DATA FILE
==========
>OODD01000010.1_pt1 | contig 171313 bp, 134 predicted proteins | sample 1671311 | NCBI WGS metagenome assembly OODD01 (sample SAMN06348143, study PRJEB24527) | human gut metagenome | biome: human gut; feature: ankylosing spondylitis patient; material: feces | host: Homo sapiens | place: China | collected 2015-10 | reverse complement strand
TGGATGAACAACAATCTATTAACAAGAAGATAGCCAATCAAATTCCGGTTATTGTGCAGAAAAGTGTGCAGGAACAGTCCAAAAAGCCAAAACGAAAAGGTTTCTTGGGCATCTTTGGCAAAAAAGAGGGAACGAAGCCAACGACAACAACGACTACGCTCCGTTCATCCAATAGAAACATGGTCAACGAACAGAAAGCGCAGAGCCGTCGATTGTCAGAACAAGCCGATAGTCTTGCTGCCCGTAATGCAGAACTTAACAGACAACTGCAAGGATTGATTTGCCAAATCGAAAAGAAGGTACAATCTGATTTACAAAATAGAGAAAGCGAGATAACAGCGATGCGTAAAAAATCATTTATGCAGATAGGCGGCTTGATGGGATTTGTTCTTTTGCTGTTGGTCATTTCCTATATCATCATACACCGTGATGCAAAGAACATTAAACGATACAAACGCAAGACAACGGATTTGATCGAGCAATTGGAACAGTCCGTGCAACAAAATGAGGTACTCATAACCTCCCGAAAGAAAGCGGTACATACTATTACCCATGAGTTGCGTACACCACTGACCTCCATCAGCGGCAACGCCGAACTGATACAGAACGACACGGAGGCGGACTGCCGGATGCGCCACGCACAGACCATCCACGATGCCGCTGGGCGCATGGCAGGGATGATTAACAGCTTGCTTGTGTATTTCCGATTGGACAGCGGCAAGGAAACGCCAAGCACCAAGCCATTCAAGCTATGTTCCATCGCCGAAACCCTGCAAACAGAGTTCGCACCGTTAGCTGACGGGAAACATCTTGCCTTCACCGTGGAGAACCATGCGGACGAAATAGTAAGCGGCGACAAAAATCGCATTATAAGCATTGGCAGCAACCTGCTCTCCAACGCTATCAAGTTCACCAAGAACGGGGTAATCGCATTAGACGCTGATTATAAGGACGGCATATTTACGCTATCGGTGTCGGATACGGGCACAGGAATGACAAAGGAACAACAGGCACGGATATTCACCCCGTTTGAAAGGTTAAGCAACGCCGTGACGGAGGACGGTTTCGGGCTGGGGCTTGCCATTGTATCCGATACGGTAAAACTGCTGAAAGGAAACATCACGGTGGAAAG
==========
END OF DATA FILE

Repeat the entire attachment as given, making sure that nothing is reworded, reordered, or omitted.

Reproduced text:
>OODD01000010.1_pt1 | contig 171313 bp, 134 predicted proteins | sample 1671311 | NCBI WGS metagenome assembly OODD01 (sample SAMN06348143, study PRJEB24527) | human gut metagenome | biome: human gut; feature: ankylosing spondylitis patient; material: feces | host: Homo sapiens | place: China | collected 2015-10 | reverse complement strand
TGGATGAACAACAATCTATTAACAAGAAGATAGCCAATCAAATTCCGGTTATTGTGCAGAAAAGTGTGCAGGAACAGTCCAAAAAGCCAAAACGAAAAGGTTTCTTGGGCATCTTTGGCAAAAAAGAGGGAACGAAGCCAACGACAACAACGACTACGCTCCGTTCATCCAATAGAAACATGGTCAACGAACAGAAAGCGCAGAGCCGTCGATTGTCAGAACAAGCCGATAGTCTTGCTGCCCGTAATGCAGAACTTAACAGACAACTGCAAGGATTGATTTGCCAAATCGAAAAGAAGGTACAATCTGATTTACAAAATAGAGAAAGCGAGATAACAGCGATGCGTAAAAAATCATTTATGCAGATAGGCGGCTTGATGGGATTTGTTCTTTTGCTGTTGGTCATTTCCTATATCATCATACACCGTGATGCAAAGAACATTAAACGATACAAACGCAAGACAACGGATTTGATCGAGCAATTGGAACAGTCCGTGCAACAAAATGAGGTACTCATAACCTCCCGAAAGAAAGCGGTACATACTATTACCCATGAGTTGCGTACACCACTGACCTCCATCAGCGGCAACGCCGAACTGATACAGAACGACACGGAGGCGGACTGCCGGATGCGCCACGCACAGACCATCCACGATGCCGCTGGGCGCATGGCAGGGATGATTAACAGCTTGCTTGTGTATTTCCGATTGGACAGCGGCAAGGAAACGCCAAGCACCAAGCCATTCAAGCTATGTTCCATCGCCGAAACCCTGCAAACAGAGTTCGCACCGTTAGCTGACGGGAAACATCTTGCCTTCACCGTGGAGAACCATGCGGACGAAATAGTAAGCGGCGACAAAAATCGCATTATAAGCATTGGCAGCAACCTGCTCTCCAACGCTATCAAGTTCACCAAGAACGGGGTAATCGCATTAGACGCTGATTATAAGGACGGCATATTTACGCTATCGGTGTCGGATACGGGCACAGGAATGACAAAGGAACAACAGGCACGGATATTCACCCCGTTTGAAAGGTTAAGCAACGCCGTGACGGAGGACGGTTTCGGGCTGGGGCTTGCCATTGTATCCGATACGGTAAAACTGCTGAAAGGAAACATCACGGTGGAAAG